Thursday, July 23, 2009

When the Stars Align

A couple of times a season there are the shore-based passbys where everything just comes together - you're in the right place at the right time with camera (and fully charged battery) in hand when the whales not only pass close to shore but are active and playful. This afternoon was one of those times.

It always starts with a rush of adrenaline when you see a line of whales heading right at you:

Your heart is pounding with anticipation because you know you're about to be just yards away from a killer whale in its natural environment. You don't even dare to hope for more than a close encounter with a wild whale when all of a sudden they erupt into a flurry of surface activity. Often you don't know where to point the camera, or when you do, you're a second too late, so you get a lot of crooked, off-center action shots like this cartwheel:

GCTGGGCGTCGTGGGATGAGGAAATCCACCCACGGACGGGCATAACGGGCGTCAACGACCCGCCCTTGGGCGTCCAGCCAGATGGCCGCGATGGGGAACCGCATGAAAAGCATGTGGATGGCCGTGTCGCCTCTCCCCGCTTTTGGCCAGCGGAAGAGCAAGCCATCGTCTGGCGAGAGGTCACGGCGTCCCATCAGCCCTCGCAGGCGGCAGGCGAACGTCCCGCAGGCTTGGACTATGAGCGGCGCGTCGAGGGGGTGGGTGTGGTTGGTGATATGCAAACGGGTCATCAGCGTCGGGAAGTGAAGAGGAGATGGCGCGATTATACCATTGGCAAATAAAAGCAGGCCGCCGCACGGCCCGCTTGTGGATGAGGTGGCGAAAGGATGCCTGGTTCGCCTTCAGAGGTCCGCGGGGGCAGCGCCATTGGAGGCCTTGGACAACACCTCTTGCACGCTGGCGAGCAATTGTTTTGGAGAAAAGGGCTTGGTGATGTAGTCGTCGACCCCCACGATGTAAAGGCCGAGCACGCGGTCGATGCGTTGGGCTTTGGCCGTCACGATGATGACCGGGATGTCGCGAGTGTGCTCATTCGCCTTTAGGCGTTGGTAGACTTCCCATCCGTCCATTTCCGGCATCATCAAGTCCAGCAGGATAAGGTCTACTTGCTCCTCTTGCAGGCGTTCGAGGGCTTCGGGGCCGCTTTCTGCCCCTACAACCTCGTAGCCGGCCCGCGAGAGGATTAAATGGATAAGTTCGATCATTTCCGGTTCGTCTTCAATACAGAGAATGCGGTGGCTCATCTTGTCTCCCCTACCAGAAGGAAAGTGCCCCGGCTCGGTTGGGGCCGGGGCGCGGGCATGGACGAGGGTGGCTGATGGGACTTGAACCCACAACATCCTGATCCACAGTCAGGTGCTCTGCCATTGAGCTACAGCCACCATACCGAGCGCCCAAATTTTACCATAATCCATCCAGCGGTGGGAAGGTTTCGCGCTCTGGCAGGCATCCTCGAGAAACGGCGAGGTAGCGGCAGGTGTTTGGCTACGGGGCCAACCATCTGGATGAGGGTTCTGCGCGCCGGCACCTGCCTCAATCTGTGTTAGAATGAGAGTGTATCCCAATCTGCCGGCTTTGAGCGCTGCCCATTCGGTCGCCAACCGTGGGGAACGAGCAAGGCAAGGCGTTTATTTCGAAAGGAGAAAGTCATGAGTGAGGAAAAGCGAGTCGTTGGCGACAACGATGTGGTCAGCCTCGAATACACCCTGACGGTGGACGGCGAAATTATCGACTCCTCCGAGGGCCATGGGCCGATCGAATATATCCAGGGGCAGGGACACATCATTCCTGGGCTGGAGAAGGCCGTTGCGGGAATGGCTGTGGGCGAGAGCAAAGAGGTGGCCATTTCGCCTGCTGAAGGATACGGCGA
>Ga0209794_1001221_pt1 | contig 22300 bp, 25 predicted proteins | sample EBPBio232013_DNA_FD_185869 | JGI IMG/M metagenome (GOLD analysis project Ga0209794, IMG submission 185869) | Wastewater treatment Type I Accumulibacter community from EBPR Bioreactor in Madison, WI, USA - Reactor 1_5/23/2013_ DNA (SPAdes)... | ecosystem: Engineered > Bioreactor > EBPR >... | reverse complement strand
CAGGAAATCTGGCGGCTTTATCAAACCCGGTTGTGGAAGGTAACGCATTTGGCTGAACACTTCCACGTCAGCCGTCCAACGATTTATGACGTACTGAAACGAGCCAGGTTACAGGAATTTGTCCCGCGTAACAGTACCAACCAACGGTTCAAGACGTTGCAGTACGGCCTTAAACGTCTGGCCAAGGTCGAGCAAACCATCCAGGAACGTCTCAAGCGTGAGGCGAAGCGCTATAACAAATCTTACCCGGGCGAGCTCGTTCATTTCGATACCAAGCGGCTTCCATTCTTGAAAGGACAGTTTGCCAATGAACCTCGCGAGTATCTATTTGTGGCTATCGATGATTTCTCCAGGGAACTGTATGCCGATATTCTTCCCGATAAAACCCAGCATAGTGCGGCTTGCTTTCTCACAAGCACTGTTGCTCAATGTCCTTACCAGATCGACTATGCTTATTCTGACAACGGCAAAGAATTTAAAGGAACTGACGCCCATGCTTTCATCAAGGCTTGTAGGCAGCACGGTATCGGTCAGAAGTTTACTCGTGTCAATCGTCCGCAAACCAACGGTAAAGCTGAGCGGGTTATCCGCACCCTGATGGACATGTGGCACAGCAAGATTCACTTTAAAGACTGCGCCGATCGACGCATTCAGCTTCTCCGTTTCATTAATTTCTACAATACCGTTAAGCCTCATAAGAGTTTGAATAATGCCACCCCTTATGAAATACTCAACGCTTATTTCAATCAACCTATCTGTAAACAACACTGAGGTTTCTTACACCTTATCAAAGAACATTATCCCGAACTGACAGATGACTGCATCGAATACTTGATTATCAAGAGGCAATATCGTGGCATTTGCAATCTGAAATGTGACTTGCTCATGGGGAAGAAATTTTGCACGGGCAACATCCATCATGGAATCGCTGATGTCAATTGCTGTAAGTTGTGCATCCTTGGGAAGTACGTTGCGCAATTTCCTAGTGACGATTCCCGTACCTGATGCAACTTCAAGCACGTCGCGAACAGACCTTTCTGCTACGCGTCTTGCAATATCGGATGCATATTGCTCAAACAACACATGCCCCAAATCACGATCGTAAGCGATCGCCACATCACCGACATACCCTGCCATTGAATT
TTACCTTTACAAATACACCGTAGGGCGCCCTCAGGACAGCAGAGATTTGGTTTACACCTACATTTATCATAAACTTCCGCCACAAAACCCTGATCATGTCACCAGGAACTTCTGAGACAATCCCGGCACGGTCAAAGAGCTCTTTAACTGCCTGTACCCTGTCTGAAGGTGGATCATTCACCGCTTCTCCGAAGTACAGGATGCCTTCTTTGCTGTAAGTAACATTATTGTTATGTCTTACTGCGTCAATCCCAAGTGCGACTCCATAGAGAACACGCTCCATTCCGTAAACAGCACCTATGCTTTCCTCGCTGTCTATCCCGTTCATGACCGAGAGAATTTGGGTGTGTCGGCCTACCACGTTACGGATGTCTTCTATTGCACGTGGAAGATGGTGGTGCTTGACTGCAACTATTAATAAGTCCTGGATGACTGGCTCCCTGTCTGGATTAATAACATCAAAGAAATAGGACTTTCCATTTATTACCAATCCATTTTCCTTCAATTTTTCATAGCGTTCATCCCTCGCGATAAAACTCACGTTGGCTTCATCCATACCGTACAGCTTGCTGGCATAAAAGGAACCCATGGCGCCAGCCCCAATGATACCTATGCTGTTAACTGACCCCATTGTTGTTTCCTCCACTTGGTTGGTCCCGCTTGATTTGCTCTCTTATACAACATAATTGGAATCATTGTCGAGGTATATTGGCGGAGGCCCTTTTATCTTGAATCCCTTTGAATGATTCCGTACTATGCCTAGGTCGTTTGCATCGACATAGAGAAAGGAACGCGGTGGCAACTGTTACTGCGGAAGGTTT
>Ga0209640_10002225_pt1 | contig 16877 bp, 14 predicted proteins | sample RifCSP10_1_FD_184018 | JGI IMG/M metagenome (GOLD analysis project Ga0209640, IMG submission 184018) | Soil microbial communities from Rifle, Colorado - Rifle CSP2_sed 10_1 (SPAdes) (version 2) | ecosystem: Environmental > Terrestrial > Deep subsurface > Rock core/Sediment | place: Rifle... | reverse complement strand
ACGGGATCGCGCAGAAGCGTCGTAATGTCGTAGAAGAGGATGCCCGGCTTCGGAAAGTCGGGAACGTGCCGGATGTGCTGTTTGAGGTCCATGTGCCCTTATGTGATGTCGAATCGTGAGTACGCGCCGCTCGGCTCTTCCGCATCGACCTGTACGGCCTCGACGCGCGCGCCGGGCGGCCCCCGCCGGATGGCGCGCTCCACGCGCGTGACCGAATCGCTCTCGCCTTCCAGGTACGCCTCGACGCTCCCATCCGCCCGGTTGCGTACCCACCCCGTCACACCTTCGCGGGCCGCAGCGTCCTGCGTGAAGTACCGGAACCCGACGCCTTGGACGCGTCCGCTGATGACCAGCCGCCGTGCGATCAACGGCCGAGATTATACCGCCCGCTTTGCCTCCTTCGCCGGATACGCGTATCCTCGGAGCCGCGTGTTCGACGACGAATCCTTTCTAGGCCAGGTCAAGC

I'm lucky to have spent a lot of time observing the whales over the last many summers, and that experience has helped me to match my timing to theirs when photographing them. Here is a whale just landing from a breach:

And the splash that erupted about half a second later:

When a Southern Resident orca breaches once, chances are they may breach multiple times. So while I just got the landing of the first breach, I was poised and ready for the second one. This is probably the closest I have ever been to a breaching whale. I had my lens zoomed out to a measly 100 mm for this shot, one of my best of the year:

Sexual activity often accompanies this type of socialization, especially when multiple pods are present. The whale on the right is on his back, pec fins in the air, and his partially extended pink "sea snake" is visible. Interestingly, there was a little calf right in the middle of all of this, who is seen surfacing on the left! Orcas, like most dolphins, are not only promiscuous breeders but social ones as well, being the only group of animals outside of the great apes to engage in sexual behavior for the sheer pleasure of it.